Following his speech, a three-person panel posed questions to the Senator. The panel was composed of Guy Raiz, a defense correspondent for NPR, Prof. Ibrahim Sundiata (HIST, AAAS), and Prof. Mari Fitzduff of the Brandeis International Center for Ethics and participant in the Northern Ireland Peace Process.

Raiz asked Senator Levin why Congress has not responded to the administration’s discussion of the terms of an agreement with Iraq. The agreement would include a semi-permanent military presence of U.S. troops. Levin replied, “you’re making the assumption that the Senate won’t do anything…if the agreement constitutes as a treaty it would require ratification.”

He stated that this would be an “institutional decision” that “both Democrats and Republicans can agree on.”

However, he then listed the difficulties that the Senate would encounter in attempting to require the President to have Congress ratify the treaty.

Professor Sundiata posed a question to the senator from one of his students; “Is there no situation where desperate times require desperate measures?”

Levin, in turn, illustrated a hypothetical situation. He stated that if his grandchild were kidnapped and a person was indicated as the kidnapper, he would “take the law into his own hands” and put a gun to the presumed kidnapper’s head. He said, though, that he should “be held accountable” for his actions.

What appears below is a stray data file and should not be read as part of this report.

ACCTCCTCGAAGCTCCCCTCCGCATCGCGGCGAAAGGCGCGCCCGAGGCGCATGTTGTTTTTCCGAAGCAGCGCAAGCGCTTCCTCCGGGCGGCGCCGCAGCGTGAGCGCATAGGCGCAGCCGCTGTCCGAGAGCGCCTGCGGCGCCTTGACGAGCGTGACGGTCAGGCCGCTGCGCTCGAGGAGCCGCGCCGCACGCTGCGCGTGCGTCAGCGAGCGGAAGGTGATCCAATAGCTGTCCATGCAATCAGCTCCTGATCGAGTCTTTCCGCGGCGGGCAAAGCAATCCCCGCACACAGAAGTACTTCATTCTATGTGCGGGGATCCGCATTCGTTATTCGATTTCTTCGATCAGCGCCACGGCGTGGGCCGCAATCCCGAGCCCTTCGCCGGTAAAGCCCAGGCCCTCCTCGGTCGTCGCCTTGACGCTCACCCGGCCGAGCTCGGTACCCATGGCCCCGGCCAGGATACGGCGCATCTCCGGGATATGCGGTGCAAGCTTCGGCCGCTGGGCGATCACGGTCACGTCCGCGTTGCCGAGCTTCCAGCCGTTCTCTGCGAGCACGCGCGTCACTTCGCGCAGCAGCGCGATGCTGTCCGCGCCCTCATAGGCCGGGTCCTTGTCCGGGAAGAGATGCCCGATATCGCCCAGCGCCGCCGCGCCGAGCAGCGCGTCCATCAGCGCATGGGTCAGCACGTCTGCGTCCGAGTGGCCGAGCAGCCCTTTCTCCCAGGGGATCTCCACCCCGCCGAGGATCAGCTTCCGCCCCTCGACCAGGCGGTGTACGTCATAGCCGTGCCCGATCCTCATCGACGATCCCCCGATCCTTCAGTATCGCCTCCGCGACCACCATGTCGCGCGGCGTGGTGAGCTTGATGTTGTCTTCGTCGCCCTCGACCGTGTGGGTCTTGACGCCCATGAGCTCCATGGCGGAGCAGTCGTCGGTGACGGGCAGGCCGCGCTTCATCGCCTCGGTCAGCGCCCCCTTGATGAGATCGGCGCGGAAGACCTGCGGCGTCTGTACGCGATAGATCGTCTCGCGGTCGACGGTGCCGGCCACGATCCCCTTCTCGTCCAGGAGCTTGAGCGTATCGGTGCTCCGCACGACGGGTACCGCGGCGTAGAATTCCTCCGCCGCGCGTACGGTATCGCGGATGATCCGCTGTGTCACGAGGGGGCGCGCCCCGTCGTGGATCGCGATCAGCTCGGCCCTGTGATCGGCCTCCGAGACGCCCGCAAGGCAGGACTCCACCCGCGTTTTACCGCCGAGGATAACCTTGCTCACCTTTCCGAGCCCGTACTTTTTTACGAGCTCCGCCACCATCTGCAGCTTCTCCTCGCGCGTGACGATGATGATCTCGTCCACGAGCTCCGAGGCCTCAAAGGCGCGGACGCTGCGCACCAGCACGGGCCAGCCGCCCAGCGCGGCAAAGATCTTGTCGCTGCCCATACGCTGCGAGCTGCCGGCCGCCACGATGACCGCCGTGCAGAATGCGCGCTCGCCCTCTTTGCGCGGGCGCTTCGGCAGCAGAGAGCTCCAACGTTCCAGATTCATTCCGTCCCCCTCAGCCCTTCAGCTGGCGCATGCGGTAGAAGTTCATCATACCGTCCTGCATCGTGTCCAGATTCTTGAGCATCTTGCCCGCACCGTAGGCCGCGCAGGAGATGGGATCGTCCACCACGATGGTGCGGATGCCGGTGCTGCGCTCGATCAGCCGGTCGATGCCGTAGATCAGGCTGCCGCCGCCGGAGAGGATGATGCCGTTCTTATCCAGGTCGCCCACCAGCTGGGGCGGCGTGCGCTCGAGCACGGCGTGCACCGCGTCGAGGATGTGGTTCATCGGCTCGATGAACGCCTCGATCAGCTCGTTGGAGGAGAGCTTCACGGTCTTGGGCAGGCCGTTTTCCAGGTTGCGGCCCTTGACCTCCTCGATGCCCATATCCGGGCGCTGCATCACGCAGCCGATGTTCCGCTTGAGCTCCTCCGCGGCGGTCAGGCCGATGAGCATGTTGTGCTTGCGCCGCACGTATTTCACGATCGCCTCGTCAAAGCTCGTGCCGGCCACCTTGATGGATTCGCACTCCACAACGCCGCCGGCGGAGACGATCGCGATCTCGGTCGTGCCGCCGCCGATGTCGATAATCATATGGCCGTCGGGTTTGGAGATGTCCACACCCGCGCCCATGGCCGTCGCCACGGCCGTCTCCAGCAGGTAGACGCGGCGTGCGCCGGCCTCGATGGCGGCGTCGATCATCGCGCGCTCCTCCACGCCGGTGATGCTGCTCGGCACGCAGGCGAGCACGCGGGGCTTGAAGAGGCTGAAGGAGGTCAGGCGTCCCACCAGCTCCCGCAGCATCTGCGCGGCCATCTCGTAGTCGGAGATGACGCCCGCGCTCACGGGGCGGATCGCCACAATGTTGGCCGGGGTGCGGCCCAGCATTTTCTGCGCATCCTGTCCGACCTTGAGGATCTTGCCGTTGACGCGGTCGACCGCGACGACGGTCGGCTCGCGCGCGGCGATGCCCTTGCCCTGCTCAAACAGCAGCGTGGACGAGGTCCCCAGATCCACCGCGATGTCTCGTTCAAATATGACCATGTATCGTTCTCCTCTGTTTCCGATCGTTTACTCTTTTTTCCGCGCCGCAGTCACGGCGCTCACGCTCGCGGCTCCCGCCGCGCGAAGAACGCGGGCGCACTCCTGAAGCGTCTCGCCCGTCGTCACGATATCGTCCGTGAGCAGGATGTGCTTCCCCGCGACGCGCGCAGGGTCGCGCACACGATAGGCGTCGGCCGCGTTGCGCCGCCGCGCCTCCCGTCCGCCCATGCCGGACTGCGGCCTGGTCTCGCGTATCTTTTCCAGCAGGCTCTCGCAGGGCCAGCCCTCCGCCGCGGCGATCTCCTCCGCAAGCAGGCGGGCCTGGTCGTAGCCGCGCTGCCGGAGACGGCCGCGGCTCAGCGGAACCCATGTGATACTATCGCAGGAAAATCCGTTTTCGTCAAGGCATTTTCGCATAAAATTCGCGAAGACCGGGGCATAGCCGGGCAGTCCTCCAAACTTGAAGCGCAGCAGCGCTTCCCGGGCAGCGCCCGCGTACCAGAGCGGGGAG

“Law can’t be lawless. It can’t be the standard. It can’t be the norm.”

Levin discussed how high level officials of the government have not been made accountable for their actions. “They take the law into their own hands…that’s what these men of zeal did.”

After the panel, it was the audience’s turn to ask questions. During the question and answer session, Levin continuously repeated that positive change in discourse and in policy would only occur with a new administration and a new president.

He specified that the world’s opinion of America will shift when a new president is elected. When asked, Levin said that he does not consider impeachment of the president a feasible option.

Overall, those who attended the event considered it to be a success. Prof. Marya Levenson (ED) said, “it was a thoughtful presentation. I agree that the current administration has hurt America, but I wish he talked more about how it has also harmed civilian Iraqis.”

For some, the connection between Martin Luther King and what Senator Levin spoke about was not readily apparent. “I thought he didn’t talk much about [Dr. King], but that was expected,” stated Mairin O’Donnell ’11.

The MLK celebration was the combined effort of 10 faculty and student organizations. Radin indicated Gen Ed Now, Student Events, MLK scholars, and the Black Student Organization as being particularly instrumental in putting the event together.

This was Gen Ed Now’s, a newly recognized club, first event in what they hope to be a series. The club’s purpose is to bring a variety of speakers to Brandeis.

For this event, members did everything from hanging posters up to helping decide the content of the MLK program.

They also asked Tom Charging Hawk ’10 to make a film documentary of the event in order to have “a student’s perspective.”